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A Controversial New Study Reveals That Young Blood May Actually Make You Live Longer And We Have Concerns

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According to a new study, if we want to liver longer and healthier lives, we should all join the likes of Dracula, Edward Cullen, and the Salvatore brothers.


A new study by the University College London has found that drinking young people's blood can promote longer lives and can prevent age-related disorders including cancer and heart disease.

In their research, UCL found that when given young blood, older mice did not develop age-related conditions. They also maintained sharp cognitive function.

However, when young mice were given older blood, they experienced opposite effects.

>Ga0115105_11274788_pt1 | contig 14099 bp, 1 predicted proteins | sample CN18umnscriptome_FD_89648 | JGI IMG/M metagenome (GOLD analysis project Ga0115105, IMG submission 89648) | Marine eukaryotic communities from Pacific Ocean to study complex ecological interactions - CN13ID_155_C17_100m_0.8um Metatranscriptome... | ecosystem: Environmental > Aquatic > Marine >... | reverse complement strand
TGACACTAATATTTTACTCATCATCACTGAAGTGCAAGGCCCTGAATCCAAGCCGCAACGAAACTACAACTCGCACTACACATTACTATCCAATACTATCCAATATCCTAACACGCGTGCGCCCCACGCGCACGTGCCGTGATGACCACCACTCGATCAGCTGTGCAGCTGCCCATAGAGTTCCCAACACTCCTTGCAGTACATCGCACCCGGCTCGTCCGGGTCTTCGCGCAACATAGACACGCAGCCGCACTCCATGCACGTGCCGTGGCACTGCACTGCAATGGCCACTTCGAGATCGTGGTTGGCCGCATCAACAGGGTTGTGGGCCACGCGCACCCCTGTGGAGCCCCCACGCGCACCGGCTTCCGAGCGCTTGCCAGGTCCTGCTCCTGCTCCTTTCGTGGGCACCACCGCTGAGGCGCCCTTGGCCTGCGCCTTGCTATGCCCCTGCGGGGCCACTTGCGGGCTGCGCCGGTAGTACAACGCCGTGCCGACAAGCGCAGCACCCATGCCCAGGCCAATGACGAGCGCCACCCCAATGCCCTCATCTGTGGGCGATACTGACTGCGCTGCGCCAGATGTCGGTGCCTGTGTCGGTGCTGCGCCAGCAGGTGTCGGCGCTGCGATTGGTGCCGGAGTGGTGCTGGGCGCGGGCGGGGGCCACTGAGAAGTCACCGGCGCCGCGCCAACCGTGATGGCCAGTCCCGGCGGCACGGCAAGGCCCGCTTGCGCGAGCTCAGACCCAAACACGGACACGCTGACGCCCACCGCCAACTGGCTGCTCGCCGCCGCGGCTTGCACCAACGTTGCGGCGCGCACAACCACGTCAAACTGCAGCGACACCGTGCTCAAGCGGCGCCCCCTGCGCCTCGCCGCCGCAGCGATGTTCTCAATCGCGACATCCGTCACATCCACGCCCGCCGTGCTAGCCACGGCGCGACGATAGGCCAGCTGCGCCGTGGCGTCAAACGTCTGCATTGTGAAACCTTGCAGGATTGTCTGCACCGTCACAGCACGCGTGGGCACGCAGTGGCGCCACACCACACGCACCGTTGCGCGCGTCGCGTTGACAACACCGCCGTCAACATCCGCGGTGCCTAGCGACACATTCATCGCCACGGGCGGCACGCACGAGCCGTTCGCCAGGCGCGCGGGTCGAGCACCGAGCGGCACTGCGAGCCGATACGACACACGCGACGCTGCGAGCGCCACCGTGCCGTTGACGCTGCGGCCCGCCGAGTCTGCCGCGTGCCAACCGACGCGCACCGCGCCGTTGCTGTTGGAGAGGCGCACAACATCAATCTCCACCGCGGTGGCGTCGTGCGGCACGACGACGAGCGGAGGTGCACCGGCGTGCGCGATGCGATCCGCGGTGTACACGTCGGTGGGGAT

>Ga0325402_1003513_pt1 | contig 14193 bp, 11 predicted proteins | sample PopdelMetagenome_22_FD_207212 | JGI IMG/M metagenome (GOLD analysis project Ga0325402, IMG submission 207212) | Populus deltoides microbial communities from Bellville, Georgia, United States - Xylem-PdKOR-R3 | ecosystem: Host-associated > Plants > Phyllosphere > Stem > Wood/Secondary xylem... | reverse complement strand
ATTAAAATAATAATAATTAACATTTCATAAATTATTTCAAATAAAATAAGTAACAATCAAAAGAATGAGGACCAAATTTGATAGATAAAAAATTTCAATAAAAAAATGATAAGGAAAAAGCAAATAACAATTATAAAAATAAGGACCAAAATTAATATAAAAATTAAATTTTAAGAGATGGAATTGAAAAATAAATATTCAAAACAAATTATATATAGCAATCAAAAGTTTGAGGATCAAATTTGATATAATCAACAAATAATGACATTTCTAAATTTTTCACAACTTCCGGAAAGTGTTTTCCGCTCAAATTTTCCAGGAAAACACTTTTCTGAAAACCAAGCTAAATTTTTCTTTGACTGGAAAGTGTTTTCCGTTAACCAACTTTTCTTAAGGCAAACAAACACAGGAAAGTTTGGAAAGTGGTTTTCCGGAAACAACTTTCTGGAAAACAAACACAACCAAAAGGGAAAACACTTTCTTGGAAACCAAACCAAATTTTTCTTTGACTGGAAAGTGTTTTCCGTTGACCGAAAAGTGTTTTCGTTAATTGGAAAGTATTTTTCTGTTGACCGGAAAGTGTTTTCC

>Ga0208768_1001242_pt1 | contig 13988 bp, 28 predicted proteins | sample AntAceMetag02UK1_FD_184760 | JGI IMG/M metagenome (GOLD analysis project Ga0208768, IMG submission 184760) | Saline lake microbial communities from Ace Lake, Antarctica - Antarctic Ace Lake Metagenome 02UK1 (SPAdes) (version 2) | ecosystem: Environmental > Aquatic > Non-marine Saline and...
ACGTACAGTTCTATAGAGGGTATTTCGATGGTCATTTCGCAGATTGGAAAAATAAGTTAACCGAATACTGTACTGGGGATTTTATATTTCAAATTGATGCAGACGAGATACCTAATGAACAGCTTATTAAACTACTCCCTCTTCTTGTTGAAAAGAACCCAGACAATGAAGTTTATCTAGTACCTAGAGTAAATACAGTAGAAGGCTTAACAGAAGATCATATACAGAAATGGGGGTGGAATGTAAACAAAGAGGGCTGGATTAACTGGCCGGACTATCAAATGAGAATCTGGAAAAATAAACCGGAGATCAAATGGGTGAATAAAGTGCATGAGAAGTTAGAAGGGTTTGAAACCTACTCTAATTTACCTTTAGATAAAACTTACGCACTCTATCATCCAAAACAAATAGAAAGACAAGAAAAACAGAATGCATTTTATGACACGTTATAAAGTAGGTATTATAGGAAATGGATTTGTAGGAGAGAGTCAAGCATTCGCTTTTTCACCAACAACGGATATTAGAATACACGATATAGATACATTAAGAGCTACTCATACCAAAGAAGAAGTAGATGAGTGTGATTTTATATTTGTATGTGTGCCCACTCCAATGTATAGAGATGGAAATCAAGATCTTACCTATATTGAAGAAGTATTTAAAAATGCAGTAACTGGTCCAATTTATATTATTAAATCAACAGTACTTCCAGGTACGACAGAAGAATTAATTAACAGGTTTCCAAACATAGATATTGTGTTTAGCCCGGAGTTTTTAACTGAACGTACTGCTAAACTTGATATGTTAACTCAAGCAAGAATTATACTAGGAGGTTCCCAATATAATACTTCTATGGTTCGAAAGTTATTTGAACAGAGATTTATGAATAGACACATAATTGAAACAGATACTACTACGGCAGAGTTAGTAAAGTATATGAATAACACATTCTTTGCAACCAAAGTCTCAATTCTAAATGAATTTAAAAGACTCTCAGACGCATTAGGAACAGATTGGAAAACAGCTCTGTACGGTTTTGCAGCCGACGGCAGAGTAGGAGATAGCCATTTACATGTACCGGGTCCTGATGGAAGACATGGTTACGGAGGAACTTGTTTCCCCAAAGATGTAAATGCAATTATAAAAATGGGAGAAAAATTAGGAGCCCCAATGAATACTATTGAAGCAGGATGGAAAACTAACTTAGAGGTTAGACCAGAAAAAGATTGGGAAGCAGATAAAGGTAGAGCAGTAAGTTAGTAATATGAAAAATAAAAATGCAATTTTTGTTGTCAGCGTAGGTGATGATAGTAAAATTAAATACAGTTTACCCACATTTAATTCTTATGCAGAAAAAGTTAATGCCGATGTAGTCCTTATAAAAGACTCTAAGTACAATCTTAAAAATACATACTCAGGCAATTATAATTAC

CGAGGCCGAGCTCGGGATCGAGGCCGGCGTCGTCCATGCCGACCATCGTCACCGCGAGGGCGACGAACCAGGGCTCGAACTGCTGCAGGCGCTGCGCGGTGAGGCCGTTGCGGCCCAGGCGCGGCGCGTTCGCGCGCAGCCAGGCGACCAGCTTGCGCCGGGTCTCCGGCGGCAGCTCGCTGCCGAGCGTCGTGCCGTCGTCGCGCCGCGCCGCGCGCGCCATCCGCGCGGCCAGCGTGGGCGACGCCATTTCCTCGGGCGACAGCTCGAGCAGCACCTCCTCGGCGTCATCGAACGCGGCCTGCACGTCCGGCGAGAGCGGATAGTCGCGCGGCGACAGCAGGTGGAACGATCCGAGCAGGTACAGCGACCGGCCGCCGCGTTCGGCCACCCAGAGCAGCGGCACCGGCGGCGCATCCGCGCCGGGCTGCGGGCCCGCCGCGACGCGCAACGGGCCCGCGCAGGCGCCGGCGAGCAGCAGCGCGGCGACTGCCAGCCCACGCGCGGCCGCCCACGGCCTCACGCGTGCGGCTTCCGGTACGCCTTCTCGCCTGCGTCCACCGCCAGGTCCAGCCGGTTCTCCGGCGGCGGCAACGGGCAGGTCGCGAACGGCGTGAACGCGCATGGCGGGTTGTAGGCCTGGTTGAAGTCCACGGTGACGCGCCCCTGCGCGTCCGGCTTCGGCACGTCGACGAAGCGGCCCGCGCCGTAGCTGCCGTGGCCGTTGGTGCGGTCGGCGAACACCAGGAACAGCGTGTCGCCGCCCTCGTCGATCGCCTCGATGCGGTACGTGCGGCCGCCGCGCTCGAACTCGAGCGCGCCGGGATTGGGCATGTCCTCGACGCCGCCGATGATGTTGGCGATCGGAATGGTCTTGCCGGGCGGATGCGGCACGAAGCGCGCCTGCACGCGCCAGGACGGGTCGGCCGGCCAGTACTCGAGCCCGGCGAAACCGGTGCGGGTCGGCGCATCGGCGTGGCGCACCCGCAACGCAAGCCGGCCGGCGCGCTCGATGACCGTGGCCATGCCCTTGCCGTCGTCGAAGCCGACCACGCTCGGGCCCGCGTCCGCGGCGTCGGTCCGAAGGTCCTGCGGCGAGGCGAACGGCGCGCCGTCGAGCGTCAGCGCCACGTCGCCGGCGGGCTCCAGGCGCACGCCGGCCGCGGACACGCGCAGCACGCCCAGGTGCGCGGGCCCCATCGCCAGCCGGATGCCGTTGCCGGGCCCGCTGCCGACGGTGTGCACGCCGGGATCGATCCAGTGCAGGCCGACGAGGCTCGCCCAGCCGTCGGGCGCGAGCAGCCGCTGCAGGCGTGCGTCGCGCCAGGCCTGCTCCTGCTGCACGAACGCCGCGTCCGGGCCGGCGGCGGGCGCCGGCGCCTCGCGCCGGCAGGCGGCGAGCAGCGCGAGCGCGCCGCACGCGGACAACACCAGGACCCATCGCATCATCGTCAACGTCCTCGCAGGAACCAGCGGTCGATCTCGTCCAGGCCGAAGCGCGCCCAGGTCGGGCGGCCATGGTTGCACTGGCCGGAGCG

UCL is not the only group testing this theory. In fact, blood studies have been going on for several years.

In 2012, a group at the University of Cambridge found that blood from young mice could play an important role in helping older mice with Muscular Sclerosis.

A Harvard study in 2014 found that plasma (the main component of blood) from young mice could help improve memory in older mice as well as increase their ability to learn.

PayPal founder, Peter Thiel has back a San Francisco based startup that specializes in the benefits of young plasma in humans.

The company, Ambrosia, conducted a study with 70 human participants, all above the age of 35.

Volunteers ages 16 through 25 donated their plasma.

When the older participants were given the younger plasma, researches saw an improvement in biomarkers for different diseases.

Ambrosia has decided to monetize the their study by selling teenage plasma. Interested consumers can buy 2 1/2 liters for $8000.

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But despite the studies, lots of people aren't biting.












Happy early Halloween?

H/T: NY Post, The Guardian